The law selected by the parties, which also governs the legal relationship stemming from the agreement. Also, at the parties’ request, the general principles of commercial law (lex mercatoria) or equity principles (ex aequo et bono).
At a venue determined by the parties - in the city specified as the venue of the proceedings (typically at the seat of a permanent court of arbitration). Sometimes in a rented conference room, a hotel, or another location that fulfils the needs of the proceedings. The proceedings may also be held by correspondence on the basis of documents, without a hearing.
Rather than selecting an existing permanent arbitration court, the parties may appoint a “oneoff” court, solely for the purpose of resolving a single specific matter. Such a court has no organisational or office support. It may be supported by the staff of a permanent court or another selected institution, such as a chamber of commerce. It can also support the proceedings by drawing on the resources of the arbitrators themselves. In such cases, physical facilities and secretarial support must be provided, and travel arrangements must be made. Such arbitration proceedings may operate on the terms agreed by the parties, or under model rules recommended by international organisations such as UNCITRAL. Upon the resolution of the dispute, the ad hoc court is dissolved. Ad hoc proceedings are recommended where highly specialised knowledge is required on the part of the arbitrators (e.g. technical knowledge) or if absolute confidentiality must be maintained, even as to the very existence of the dispute.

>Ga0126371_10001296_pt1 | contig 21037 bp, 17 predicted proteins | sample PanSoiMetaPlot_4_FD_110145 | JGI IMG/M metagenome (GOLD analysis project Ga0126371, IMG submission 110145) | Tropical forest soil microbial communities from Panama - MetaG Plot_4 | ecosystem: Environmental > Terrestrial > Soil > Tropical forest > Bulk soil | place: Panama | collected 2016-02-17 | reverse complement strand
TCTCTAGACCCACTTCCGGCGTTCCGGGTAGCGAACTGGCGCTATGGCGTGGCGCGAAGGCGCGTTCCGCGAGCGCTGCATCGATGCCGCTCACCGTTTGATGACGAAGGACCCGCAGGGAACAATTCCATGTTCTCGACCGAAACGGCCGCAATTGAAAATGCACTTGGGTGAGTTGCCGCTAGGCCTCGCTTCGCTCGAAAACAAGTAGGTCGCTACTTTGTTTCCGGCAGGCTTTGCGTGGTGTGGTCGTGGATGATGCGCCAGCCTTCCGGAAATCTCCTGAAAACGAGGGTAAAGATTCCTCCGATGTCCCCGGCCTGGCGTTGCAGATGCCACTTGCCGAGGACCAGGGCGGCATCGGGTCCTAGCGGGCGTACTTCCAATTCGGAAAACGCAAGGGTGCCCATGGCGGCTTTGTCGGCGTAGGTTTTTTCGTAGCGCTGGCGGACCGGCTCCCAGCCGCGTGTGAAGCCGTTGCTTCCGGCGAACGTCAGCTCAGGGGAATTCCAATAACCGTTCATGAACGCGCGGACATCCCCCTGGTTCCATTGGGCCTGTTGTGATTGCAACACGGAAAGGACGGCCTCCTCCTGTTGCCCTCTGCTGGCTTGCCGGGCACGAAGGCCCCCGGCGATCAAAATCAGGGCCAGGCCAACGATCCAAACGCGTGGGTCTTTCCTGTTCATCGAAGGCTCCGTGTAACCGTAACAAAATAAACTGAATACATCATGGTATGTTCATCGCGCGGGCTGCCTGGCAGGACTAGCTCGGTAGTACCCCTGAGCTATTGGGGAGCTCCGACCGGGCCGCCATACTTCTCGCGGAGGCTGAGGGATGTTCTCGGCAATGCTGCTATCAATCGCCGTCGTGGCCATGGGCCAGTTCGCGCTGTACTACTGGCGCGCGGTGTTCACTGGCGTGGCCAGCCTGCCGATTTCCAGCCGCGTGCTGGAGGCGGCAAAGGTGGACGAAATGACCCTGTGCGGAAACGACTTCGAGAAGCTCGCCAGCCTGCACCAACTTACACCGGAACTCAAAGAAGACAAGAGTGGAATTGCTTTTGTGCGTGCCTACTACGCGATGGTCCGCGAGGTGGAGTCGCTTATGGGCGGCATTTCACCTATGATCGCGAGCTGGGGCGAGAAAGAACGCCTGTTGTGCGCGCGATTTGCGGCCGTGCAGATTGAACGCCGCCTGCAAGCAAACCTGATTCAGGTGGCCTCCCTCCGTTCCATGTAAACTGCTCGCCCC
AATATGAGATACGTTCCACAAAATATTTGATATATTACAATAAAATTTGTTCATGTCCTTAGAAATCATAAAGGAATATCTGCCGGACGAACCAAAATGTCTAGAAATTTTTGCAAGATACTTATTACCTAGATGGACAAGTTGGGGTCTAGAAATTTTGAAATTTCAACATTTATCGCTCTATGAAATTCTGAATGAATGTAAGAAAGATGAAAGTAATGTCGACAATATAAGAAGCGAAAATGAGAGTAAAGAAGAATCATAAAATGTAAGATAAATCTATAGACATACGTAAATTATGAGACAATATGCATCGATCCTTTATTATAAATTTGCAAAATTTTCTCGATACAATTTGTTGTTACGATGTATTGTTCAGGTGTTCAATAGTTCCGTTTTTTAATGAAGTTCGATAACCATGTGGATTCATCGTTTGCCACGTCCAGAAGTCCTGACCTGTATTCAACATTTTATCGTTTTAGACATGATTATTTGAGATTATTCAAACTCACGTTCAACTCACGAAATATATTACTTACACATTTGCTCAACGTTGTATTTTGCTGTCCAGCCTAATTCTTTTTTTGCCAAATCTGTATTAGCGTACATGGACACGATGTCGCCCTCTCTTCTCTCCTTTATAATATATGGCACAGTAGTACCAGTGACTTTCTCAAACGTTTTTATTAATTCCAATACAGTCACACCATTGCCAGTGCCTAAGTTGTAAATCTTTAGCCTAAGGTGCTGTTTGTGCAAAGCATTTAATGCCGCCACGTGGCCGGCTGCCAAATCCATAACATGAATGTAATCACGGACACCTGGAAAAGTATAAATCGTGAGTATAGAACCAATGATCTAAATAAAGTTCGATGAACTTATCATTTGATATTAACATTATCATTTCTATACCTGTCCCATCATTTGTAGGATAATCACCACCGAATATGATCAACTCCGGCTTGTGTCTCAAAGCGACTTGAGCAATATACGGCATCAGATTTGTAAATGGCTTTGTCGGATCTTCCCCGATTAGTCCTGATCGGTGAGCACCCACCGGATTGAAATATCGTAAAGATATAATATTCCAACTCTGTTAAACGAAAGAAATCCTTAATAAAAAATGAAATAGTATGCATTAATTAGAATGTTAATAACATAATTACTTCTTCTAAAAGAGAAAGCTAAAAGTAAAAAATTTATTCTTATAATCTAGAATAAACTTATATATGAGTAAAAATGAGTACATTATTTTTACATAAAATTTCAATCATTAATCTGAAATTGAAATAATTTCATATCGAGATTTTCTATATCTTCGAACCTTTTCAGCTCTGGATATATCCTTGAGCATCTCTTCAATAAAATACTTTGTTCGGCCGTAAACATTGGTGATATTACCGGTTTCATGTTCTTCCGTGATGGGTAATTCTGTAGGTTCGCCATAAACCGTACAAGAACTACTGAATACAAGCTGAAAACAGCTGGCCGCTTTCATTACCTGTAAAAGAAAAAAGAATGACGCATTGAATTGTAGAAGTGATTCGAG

In a public court, anyone who feels they have a valid legal interest in ensuring that a matter is resolved in favour of one of the parties may, at any stage in the proceedings, join that party (auxiliary intervention). In arbitration courts, admitting a third party requires the consent of all parties involved.
Only if, under law, the dispute cannot be referred to arbitration, e.g. in alimony cases, in cases that do not lend themselves to settlement, or if the arbitration clause is invalid.
When the arbitrator specified in the arbitration clause has refused or is unable to accept the role for valid reasons. Also when the arbitrators, when issuing a ruling, are unable to reach unanimity or a majority of votes.
When he/she has a conflict of interests, is not qualified in the area in question, does not speak the language of the proceedings, or does not have sufficient time or availability.
It depends on the court. The Court of Arbitration at the PCC hears 300-400 cases per year. Other arbitration courts in Poland hear up to twenty cases per year.
Yes, the guidelines of the International Bar Association. They pertain to conflicts of interest in international arbitration. Some courts produce their own guidelines, such as the Code of Conduct for Arbitrators at the Court of Arbitration at the PCC.
Most disputes have a value of between PLN 10,000 and PLN 100,000. Occasionally, there are multi-million zloty cases.